January 11, 2012

Gmail Backup

Last update: 10/2020

For most people, e-mail is a critical part of their life. Many important documents and collections of information can be stored there, the loss of which can be devastating. But we all assume that "since it's stored in the cloud, it must be safe, right?"

Well, yes and no.

While most companies have server-level backup and disaster recovery plans, they may not support account-level recovery. So for example, if one of their data-centers burns down, everything can be safely restored to another data-center. But if the contents of your specific account are lost, there may be no way to get it restored. This is generally true of Gmail*, although there are some cases where messages deleted as a result of a compromised (hacked) account may be able to be restored.

Because of this, it's critical that people provide their own backups of their e-mail accounts, and in fact all important information that is stored in "the cloud". There are various ways the information can be lost, the most common of which is a compromised (hacked) account, and the provider may not have a way to restore the lost data.

For Gmail accounts, you have three primary backup paths to choose from:
  • An e-mail client (like Thunderbird, Outlook, etc).
  • A stand-alone backup utility.
  • A cloud-based backup service.

There are a number of advantages and disadvantages to using an e-mail client:
  • The saved messages can be easily viewed with the client.
  • The messages can be sorted or have other actions performed that Gmail may not support.
  • It may not be possible to do automated backups, you may have to manually open the client and do an update.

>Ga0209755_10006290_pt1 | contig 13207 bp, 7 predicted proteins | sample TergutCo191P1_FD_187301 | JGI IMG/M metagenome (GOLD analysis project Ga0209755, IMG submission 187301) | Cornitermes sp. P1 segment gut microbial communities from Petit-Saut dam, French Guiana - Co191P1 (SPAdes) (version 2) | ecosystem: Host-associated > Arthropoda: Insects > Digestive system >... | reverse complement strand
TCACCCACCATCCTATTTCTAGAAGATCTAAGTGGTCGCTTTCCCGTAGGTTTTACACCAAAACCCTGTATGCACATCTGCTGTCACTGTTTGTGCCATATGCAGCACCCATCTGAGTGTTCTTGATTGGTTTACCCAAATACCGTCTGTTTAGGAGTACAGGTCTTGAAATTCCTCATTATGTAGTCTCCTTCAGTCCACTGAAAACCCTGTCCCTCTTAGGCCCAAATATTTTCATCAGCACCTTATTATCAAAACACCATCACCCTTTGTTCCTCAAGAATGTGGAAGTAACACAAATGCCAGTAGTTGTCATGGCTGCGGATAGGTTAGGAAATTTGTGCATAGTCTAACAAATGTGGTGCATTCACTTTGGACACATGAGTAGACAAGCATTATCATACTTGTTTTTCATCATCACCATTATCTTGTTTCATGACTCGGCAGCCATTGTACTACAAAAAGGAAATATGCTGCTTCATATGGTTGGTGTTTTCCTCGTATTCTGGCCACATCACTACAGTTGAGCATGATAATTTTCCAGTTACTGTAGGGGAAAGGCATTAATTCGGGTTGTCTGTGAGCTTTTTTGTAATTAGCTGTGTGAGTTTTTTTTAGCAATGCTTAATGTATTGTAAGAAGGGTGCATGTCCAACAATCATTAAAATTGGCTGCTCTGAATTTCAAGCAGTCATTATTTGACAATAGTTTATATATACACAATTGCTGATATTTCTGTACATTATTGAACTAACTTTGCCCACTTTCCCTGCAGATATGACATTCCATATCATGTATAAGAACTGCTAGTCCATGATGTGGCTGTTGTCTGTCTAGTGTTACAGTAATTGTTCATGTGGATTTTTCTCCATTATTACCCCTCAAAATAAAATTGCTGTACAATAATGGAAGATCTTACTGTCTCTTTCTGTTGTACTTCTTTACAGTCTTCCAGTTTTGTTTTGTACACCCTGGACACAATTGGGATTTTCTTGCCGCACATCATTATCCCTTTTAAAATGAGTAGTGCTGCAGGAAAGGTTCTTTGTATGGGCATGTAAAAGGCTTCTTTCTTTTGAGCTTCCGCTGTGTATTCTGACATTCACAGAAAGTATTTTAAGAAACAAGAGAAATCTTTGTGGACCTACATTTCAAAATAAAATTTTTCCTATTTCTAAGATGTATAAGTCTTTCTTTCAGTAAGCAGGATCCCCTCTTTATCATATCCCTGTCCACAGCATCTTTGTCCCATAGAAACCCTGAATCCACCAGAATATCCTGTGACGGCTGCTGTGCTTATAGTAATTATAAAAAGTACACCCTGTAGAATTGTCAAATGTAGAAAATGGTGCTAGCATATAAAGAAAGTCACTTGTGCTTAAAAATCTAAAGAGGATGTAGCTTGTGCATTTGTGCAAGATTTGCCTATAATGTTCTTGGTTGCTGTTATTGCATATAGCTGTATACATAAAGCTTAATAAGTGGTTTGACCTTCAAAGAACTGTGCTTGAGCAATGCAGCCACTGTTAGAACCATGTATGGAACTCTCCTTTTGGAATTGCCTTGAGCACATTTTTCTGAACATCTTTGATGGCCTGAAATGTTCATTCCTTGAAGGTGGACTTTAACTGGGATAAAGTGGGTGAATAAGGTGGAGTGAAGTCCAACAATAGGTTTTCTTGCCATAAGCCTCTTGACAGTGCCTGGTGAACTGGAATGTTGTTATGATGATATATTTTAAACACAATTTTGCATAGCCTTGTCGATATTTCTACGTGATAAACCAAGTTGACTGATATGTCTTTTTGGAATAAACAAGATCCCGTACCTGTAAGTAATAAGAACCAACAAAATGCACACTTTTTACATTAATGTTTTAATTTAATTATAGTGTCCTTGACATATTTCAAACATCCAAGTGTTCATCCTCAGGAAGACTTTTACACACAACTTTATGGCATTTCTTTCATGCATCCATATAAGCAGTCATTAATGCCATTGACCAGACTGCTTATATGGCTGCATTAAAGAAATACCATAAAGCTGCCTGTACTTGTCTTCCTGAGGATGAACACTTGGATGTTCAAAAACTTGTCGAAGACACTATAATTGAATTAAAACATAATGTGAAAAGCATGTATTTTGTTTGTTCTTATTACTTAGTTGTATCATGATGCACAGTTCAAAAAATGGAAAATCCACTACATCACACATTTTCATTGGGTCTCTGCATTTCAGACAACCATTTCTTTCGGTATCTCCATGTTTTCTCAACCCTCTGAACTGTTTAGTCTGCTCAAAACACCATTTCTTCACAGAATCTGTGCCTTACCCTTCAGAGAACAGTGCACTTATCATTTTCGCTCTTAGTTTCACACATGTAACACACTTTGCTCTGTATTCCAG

• It may not be obvious where the messages are saved on the computer.
  • The file format may not be convenient to use by anything other than the e-mail client.
  • It may not be easy or obvious how to restore the messages back to a Gmail account.
  • Configuration errors could result in messages being deleted from from Gmail or the client when it synchronizes (using IMAP).

A stand-alone utility will have a different set of advantages and disadvantages:
  • It will be a smaller program than a full e-mail client.
  • The utility will probably be easier to setup and use than a full e-mail client.
  • The utility should provide an easy way to restore the backup.
  • The location where it stores the messages will be easier to determine so they can be included in normal computer backups.
  • The utility probably won't be able to view the messages (although, depending on the format, an e-mail client might be able to view the message files).
  • The utility probably won't support restoring the backup to an account leaving you to figure that out yourself.

Finally, a cloud-based service has some things to consider:
  • It requires no local storage space on your computer.
  • It is probably fully automated with a regular schedule requiring no actions on your part.
  • The service may support backups of other Google services: Docs, contacts, etc.
  • If available, free accounts tend to be small (2GB-4GB) and crippleware. Paid accounts are subscription based so the expense is ongoing.

Additionally, be aware that most tools/services are account specific. That means you may only be able to restore to the specific account you were doing backups on. That's fine if you loose the contents of the account, you can just restore them. But if you loose the account itself (deleted, disabled, lost password, etc) and you can't restore to a new account, then the backup becomes worthless.